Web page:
A Nobel Peace Prize for Malala

There were so many unheard Malala’s before , there are so many unheard Malala’s now and there will be so many unheard Malala’s in future too, but nothing is going to change the primitive, militant mindset of the Taliban.
By Indira Satyanarayan
On November 14, Children’s Day, when the profound need to educate our children is stressed, my heart goes out to the 15 year old school girl, Malala Yousafzai, who fought for the right to education for girls in Pakistan and bravely confronted the Taliban On October 9, this courageous young girl was shot by the Taliban when she was on her way home in the school bus in Swat valley..
“Taliban” is derived from the Arab word ‘’Taleb” which means “student” and Malala was just that a… student. How could the Taliban shoot a 15 year old defenseless girl merely because she wanted to go to school and urged others to do so? This is a distorted version of Islam which even Muslims are condemning. “I totally condemn the whole incident of gunning down Malala , ‘’ says Dr.A.R.Undre, head of the department of surgery, Saifee hospital Mumbai. Dr.Undre who runs the Royal Education Society of schools in rural Maharashtra says that if you educate a boy you educate him alone , but when you educate a girl you educate a whole family.
Prophet Muhammad (Pbuh) was a visionary, he was far ahead of his times. The right to vote, to inherit, education, a role in politics and civic society were ideas that the Prophet promoted for women as early as the 7th century . Many of his remarkable ideas for the empowerment of women are finding their place in society now. Early Islamic history mentions Umm Darda a scholar from Syria who taught Imams Jurists and even had the fifth Umayyad Caliph who ruled from Spain to India, as her student. Nowhere in the Quran, is it mentioned that girls should not go to school or study, therefore the interpretation of the Sharia by the Taliban is totally misconceived. The Taliban has always subjugated women. The Taliban however was not prepared for the International outrage which followed their attack on Malala. Prayers, support , medical help poured in for Malala’s recovery. The surgeons treating her in Britain were stunned by the resilience of this young girl which prompted her recovery.’ In an interview to the national television of Pakistan, Malala said that she has a new dream, ‘’ I must be a politician to save this country. ‘’ she said.
According to a leading criminal lawyer, Majeed Memon, ‘’The Status of Malala has grown Internationally to the extent that she has now been made into an icon and a symbol of the fight against human rights violation. The effect of Malala’s struggle has not gone in vain Pakistani President Asif Zardari added his signature to the petitions signed by more than a million people urging Pakistan to pay stipends to families who admit their girls in schools in honour of Malala The Pakistan government announced that poor families will now receive $2 a month per child in primary school. This program to educate the girl child will be funded by the World bank and Britain, and distributed through the government’s Benazir Income Support Programme designed to give small cash payments to needy families. Although Pakistan is signatory to the United Nations Millennium Development Goals , which include attainment of universal literacy for both boys and girls by 2015 , the country is far from achieving the target , with literacy rates of 70% for boys and only 45% for girls in 2010.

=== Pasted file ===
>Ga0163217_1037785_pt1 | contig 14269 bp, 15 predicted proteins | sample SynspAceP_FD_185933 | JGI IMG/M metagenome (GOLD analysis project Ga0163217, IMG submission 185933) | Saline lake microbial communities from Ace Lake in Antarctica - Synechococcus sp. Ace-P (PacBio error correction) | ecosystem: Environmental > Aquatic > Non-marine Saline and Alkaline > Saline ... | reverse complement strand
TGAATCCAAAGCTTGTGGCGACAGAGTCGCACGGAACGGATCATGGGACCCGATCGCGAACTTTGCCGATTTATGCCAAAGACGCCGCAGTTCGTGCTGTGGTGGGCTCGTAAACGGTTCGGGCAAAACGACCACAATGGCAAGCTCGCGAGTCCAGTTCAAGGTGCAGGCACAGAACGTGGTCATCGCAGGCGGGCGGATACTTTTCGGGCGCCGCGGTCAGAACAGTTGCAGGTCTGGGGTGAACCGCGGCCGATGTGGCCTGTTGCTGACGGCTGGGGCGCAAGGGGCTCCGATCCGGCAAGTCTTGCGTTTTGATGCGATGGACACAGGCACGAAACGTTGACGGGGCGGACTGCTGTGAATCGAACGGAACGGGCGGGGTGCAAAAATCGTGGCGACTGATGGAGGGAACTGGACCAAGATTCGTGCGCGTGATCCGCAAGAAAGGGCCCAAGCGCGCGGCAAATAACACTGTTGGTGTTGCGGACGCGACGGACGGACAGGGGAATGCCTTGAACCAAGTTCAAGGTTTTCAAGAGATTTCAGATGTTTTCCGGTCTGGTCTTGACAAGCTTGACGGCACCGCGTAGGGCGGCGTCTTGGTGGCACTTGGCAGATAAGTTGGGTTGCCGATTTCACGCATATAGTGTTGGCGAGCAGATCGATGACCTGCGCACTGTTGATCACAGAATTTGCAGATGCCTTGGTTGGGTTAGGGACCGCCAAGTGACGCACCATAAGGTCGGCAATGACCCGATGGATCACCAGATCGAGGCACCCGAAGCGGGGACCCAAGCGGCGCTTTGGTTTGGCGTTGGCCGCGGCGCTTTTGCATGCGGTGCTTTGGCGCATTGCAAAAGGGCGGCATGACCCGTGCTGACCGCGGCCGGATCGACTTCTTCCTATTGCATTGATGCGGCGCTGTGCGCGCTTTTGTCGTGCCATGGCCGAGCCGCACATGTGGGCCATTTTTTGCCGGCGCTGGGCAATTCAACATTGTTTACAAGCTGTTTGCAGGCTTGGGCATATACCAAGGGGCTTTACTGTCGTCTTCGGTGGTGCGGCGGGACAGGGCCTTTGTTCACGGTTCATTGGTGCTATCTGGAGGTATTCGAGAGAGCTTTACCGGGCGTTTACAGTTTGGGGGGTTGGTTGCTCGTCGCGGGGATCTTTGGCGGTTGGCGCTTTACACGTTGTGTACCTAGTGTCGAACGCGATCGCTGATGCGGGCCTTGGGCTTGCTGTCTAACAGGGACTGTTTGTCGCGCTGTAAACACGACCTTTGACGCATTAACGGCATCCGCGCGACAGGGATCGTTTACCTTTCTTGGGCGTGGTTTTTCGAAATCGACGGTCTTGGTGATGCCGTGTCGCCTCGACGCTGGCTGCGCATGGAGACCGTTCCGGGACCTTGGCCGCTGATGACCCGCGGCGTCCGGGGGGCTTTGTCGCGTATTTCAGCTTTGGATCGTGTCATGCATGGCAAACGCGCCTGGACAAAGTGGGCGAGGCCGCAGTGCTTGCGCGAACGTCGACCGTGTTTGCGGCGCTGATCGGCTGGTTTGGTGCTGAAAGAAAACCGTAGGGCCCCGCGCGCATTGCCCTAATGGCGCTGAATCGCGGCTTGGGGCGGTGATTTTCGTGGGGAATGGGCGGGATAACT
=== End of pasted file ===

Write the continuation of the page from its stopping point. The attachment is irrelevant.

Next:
Advocate S.Venkateshwar of the Bombay High Court, however is not very optimistic of Malala’s torch for education being carried forward, given the fact that the Taliban have issued a fatwa against Malala. “There were so many unheard Malala’s before , there are so many unheard Malala’s now and there will be so many unheard Malala’s in future too, but nothing is going to change the primitive, militant mindset of the Taliban”, says Advocate Venkateshwar, adding that Pakistan’s record of human rights violations against women is the worst. ‘’Malala will be remembered, but she will not be able to bring a change in the Swat valley,” says this Advocate from Mumbai.
More than 87,000 people have signed a global petition calling for Malala to be awarded the Nobel Peace prize. Shahida Choudhary, a British campaigner involved in the petition said, ‘’ Malala doesn’t just represent one young woman, she speaks out for all those who are denied education purely on the basis of their gender”. Meanwhile in Mumbai, barring NCP legislator, Jitendra Avhad who organised a rally of 8000 Muslim girls in Mumbra -a suburb in Mumbai, to focus on Malala’s cause, no politician or women activists have mobilized support for Malala’s campaign.

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